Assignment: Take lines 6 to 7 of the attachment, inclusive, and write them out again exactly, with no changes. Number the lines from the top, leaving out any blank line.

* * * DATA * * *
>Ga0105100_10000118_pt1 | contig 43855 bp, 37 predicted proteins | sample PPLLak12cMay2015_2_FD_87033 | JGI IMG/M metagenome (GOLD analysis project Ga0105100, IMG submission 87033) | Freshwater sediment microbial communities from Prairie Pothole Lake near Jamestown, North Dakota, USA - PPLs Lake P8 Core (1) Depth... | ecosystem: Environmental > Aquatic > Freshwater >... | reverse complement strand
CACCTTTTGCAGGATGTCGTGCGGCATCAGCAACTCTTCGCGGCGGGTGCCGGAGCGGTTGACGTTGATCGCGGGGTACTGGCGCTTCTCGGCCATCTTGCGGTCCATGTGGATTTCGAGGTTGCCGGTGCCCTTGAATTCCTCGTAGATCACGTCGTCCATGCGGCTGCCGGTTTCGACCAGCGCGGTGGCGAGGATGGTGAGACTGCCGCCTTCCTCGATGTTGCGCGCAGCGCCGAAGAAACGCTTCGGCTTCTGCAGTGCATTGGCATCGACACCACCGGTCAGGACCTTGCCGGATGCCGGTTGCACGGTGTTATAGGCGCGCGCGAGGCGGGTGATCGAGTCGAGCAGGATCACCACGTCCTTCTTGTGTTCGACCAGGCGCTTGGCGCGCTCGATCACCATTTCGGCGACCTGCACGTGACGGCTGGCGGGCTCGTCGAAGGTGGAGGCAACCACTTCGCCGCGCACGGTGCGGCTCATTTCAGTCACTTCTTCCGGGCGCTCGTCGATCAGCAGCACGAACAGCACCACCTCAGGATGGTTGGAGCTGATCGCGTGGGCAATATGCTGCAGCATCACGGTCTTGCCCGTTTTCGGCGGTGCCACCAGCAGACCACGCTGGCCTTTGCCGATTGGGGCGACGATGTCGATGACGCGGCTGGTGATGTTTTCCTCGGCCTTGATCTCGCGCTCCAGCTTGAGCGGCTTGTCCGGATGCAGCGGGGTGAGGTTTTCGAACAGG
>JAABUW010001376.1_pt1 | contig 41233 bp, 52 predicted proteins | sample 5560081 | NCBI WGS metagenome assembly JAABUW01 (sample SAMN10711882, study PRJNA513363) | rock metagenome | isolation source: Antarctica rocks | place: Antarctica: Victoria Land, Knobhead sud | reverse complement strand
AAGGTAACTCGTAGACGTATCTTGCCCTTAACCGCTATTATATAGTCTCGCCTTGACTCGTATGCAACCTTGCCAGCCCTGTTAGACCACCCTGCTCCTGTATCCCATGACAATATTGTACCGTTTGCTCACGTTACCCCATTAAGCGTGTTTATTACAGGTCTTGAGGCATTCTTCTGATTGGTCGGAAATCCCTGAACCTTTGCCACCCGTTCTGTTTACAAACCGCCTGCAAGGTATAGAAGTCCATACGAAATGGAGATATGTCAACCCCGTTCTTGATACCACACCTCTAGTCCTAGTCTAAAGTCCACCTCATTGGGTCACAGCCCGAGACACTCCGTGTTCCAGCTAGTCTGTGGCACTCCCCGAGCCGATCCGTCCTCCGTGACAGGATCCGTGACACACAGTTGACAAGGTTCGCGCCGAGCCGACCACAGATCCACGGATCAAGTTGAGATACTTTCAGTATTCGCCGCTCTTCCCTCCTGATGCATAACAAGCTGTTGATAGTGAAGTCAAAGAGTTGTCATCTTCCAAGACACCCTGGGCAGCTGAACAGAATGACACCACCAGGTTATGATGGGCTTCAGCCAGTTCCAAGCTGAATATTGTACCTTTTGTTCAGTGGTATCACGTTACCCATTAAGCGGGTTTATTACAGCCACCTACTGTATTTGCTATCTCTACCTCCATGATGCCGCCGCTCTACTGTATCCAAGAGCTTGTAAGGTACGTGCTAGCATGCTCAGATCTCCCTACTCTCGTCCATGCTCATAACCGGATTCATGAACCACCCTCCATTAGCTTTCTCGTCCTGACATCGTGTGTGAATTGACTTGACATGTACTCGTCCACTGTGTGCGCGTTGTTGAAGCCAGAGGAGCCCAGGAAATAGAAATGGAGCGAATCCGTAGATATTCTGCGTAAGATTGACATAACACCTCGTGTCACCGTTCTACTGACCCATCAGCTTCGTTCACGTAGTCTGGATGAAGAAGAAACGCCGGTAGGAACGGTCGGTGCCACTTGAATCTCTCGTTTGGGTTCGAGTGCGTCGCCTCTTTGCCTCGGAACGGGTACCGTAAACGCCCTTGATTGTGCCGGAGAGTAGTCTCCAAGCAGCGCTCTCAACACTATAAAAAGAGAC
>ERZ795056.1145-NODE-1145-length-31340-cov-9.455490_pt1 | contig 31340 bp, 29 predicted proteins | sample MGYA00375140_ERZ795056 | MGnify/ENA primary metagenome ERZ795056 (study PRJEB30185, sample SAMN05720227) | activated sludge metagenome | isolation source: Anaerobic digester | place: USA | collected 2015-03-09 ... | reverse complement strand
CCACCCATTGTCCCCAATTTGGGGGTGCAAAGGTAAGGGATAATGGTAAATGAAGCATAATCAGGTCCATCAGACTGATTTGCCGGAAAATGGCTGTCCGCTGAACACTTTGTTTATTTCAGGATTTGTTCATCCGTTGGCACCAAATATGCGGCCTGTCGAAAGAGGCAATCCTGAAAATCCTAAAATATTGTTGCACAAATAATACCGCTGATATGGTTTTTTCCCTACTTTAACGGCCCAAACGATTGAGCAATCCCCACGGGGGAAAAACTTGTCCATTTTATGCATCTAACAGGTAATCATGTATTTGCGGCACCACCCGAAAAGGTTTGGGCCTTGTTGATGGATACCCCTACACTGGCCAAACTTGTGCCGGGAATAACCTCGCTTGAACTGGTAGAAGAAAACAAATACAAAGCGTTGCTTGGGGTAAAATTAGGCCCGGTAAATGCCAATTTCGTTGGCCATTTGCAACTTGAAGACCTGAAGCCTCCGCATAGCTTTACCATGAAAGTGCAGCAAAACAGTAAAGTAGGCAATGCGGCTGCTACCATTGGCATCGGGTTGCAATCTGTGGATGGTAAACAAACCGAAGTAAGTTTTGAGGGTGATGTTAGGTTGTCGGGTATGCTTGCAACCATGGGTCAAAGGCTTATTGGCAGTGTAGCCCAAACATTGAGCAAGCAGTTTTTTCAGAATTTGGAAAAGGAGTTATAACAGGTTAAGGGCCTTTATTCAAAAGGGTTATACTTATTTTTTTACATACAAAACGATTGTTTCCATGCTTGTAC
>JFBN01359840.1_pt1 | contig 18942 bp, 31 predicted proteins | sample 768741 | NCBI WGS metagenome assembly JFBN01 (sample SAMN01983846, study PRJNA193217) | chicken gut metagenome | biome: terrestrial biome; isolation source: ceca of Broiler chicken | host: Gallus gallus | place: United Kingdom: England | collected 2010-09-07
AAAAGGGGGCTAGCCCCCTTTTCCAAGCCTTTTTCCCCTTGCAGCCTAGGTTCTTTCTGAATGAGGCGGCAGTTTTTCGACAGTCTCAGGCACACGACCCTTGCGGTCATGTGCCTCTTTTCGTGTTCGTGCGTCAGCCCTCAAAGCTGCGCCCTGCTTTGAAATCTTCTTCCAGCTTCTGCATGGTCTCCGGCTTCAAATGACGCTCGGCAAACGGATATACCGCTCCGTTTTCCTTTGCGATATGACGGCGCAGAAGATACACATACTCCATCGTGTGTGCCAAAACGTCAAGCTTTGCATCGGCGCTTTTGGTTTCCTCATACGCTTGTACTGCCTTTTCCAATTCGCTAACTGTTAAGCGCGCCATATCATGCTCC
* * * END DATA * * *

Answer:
CCACCCATTGTCCCCAATTTGGGGGTGCAAAGGTAAGGGATAATGGTAAATGAAGCATAATCAGGTCCATCAGACTGATTTGCCGGAAAATGGCTGTCCGCTGAACACTTTGTTTATTTCAGGATTTGTTCATCCGTTGGCACCAAATATGCGGCCTGTCGAAAGAGGCAATCCTGAAAATCCTAAAATATTGTTGCACAAATAATACCGCTGATATGGTTTTTTCCCTACTTTAACGGCCCAAACGATTGAGCAATCCCCACGGGGGAAAAACTTGTCCATTTTATGCATCTAACAGGTAATCATGTATTTGCGGCACCACCCGAAAAGGTTTGGGCCTTGTTGATGGATACCCCTACACTGGCCAAACTTGTGCCGGGAATAACCTCGCTTGAACTGGTAGAAGAAAACAAATACAAAGCGTTGCTTGGGGTAAAATTAGGCCCGGTAAATGCCAATTTCGTTGGCCATTTGCAACTTGAAGACCTGAAGCCTCCGCATAGCTTTACCATGAAAGTGCAGCAAAACAGTAAAGTAGGCAATGCGGCTGCTACCATTGGCATCGGGTTGCAATCTGTGGATGGTAAACAAACCGAAGTAAGTTTTGAGGGTGATGTTAGGTTGTCGGGTATGCTTGCAACCATGGGTCAAAGGCTTATTGGCAGTGTAGCCCAAACATTGAGCAAGCAGTTTTTTCAGAATTTGGAAAAGGAGTTATAACAGGTTAAGGGCCTTTATTCAAAAGGGTTATACTTATTTTTTTACATACAAAACGATTGTTTCCATGCTTGTAC
>JFBN01359840.1_pt1 | contig 18942 bp, 31 predicted proteins | sample 768741 | NCBI WGS metagenome assembly JFBN01 (sample SAMN01983846, study PRJNA193217) | chicken gut metagenome | biome: terrestrial biome; isolation source: ceca of Broiler chicken | host: Gallus gallus | place: United Kingdom: England | collected 2010-09-07